Businesses have a knack for exposing the arbitrary nature of government rules and regulations, especially those concerning alcohol sales.
The general manager of Wildwood Theatres Movies 16, Sarah Lehr, has done just that with her request to sell beer and other alcoholic drinks to accompany traditional sales of soda, candy and popcorn.
She discovered city ordinances would need to be changed to allow movie theaters to receive a liquor license.
Liquor laws are notorious for playing favorites and advancing the interests of those with the deepest pockets and most influence, i.e. the Wisconsin Tavern League. But being nearly 90 years removed from the Prohibition era, it’s silly for alcohol sales at a movie theater to be illegal, and the city council should move quickly to accommodate Lehr’s request.
In Janesville, licenses for selling alcohol and consuming it on site are mostly limited to bars and restaurants. There are some exceptions, notably bowling alleys and some live entertainment venues.
There’s not much logic behind an ordinance that allows beer sales at bowling alleys but not at Wildwood theaters. Perhaps the best argument against serving alcohol in theaters pertains to the presence of children and teens. Some people might question the appropriateness of serving alcohol in the presence of children. But don’t children and teens patronize bowling alleys? They certainly visit restaurants that serve alcohol.
Also, children and teens live in homes where alcohol is served. Which bring us to one of Lehr’s reasons for wanting to serve alcohol.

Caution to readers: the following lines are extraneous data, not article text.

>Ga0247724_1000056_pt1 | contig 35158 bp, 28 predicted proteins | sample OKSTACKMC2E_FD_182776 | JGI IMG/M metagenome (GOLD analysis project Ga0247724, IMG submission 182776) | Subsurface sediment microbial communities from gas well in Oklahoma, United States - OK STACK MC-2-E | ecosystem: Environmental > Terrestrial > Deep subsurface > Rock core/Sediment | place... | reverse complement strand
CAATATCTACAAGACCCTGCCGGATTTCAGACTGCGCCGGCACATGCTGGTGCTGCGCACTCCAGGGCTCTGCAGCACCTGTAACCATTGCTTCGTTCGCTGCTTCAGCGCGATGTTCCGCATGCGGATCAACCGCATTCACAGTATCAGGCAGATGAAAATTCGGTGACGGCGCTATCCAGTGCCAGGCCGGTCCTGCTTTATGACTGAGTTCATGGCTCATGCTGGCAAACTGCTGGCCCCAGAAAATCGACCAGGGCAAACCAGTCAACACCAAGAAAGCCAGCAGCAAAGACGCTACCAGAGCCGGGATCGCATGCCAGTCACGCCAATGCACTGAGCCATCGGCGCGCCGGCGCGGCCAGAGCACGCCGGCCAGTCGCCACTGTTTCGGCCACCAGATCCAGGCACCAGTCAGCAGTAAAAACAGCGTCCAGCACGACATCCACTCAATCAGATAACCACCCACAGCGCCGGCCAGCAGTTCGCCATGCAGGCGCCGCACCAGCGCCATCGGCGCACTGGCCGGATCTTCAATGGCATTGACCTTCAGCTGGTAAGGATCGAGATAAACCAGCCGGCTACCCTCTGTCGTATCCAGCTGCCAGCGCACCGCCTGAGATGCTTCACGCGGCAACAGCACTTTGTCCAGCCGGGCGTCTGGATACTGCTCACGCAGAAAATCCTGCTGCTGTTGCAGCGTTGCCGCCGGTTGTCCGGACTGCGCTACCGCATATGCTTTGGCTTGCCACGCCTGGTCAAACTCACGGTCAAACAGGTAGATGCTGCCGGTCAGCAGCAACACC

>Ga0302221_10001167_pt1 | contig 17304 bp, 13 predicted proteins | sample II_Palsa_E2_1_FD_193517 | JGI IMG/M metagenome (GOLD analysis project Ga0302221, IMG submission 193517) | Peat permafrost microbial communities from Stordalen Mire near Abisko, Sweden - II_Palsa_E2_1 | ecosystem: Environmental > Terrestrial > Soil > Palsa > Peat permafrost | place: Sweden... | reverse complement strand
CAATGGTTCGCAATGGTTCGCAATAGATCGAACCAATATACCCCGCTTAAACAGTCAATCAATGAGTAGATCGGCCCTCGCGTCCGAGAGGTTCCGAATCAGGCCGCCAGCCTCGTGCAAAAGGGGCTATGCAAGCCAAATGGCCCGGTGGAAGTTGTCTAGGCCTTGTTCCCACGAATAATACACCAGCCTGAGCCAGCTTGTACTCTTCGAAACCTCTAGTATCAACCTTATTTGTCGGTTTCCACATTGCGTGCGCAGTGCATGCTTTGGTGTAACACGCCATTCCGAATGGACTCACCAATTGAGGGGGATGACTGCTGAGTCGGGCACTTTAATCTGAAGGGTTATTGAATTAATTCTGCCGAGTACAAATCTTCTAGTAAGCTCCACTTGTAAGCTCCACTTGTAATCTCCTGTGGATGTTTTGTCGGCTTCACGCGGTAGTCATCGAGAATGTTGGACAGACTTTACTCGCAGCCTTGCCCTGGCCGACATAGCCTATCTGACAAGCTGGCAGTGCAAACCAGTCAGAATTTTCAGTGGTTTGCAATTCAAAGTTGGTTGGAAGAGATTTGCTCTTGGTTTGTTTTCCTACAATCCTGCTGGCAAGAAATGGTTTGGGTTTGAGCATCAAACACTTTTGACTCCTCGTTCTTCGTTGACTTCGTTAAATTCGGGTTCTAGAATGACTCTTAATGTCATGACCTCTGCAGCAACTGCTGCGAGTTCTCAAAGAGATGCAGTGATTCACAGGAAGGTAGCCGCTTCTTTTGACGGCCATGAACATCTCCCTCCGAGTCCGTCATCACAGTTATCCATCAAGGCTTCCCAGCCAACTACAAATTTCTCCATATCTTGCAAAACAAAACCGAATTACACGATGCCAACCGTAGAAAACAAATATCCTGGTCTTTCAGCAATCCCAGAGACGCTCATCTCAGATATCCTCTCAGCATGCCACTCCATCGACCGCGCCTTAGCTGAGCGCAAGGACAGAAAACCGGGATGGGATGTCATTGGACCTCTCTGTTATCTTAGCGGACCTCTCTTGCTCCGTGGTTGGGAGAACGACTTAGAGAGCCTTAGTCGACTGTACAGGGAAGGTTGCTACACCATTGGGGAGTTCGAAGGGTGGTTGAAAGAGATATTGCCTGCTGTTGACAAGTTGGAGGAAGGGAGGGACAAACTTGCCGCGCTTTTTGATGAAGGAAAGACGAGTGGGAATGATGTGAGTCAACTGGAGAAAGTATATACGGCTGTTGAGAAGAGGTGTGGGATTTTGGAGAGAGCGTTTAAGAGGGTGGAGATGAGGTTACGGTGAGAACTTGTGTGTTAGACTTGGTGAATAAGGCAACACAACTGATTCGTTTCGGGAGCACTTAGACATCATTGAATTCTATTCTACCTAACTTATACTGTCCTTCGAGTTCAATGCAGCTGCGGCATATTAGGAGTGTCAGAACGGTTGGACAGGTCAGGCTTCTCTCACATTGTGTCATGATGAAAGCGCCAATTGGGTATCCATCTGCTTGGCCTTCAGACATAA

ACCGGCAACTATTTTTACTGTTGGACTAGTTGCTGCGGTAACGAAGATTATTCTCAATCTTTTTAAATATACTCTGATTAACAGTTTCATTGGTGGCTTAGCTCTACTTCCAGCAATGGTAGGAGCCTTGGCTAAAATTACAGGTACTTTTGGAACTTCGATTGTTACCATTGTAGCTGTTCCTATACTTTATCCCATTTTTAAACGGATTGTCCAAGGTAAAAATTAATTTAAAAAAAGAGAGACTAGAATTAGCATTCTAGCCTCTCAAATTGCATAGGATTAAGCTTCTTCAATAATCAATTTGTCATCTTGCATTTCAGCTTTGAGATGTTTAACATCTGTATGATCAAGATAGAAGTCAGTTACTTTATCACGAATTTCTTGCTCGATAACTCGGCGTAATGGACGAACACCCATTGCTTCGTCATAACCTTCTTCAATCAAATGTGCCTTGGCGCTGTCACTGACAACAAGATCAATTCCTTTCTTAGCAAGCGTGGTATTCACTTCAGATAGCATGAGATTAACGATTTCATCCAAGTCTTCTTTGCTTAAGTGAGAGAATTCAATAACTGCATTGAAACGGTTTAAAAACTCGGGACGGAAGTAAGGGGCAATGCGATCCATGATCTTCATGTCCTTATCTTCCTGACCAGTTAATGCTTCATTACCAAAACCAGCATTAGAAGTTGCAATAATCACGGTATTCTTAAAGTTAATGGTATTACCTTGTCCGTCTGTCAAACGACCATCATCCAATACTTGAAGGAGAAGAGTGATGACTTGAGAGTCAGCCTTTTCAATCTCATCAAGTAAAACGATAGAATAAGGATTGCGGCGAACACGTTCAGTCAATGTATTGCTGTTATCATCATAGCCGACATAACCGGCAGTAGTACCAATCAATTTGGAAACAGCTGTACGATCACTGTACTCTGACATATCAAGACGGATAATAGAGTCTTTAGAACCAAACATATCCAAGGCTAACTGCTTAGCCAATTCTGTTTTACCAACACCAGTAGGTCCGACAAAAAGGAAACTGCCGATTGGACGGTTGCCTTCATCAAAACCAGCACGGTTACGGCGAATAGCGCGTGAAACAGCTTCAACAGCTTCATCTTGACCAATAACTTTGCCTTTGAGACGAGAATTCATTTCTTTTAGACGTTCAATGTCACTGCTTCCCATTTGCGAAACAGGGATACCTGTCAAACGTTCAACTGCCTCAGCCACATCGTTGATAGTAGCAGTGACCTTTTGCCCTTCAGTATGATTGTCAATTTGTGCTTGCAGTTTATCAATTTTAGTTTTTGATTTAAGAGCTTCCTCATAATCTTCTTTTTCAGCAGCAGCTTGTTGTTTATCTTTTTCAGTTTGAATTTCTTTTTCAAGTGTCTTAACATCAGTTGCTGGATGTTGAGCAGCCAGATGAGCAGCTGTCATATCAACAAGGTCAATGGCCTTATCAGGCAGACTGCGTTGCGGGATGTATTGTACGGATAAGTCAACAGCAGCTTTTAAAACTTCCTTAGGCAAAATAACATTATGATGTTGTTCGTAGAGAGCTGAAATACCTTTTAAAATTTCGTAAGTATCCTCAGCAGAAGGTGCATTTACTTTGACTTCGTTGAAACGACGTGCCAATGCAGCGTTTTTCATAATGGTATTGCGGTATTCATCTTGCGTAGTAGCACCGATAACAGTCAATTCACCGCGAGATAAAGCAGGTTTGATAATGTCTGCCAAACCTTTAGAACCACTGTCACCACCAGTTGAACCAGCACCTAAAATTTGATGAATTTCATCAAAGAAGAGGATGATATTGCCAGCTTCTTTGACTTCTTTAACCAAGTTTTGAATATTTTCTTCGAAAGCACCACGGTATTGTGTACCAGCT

With Netflix and other streaming services, people have a plethora of entertainment options without even having to leave their living rooms. Movie attendance has been steadily declining, from a high of 1.57 billion tickets sold in 2002 to 1.3 billion last year, according to Box Office Mojo. Complicating matters, theaters depend increasingly on blockbusters to attract moviegoers. Years without big hits experience the largest attendance declines, such as in 2017 when tickets sales fell by 6.2%.
Movie theaters need to distinguish themselves by offering more than just a movie. They must offer a unique experience, and some theaters have gone so far as to include dinner with their movies. Wildwood isn’t just competing against Netflix. It’s also competing against other movie theaters already serving alcohol, notably in the Madison area.
So long as Lehr has a plan to ensure alcohol doesn’t get into the hands of the underage population, there’s no reason to fear serving beer and other drinks at theaters.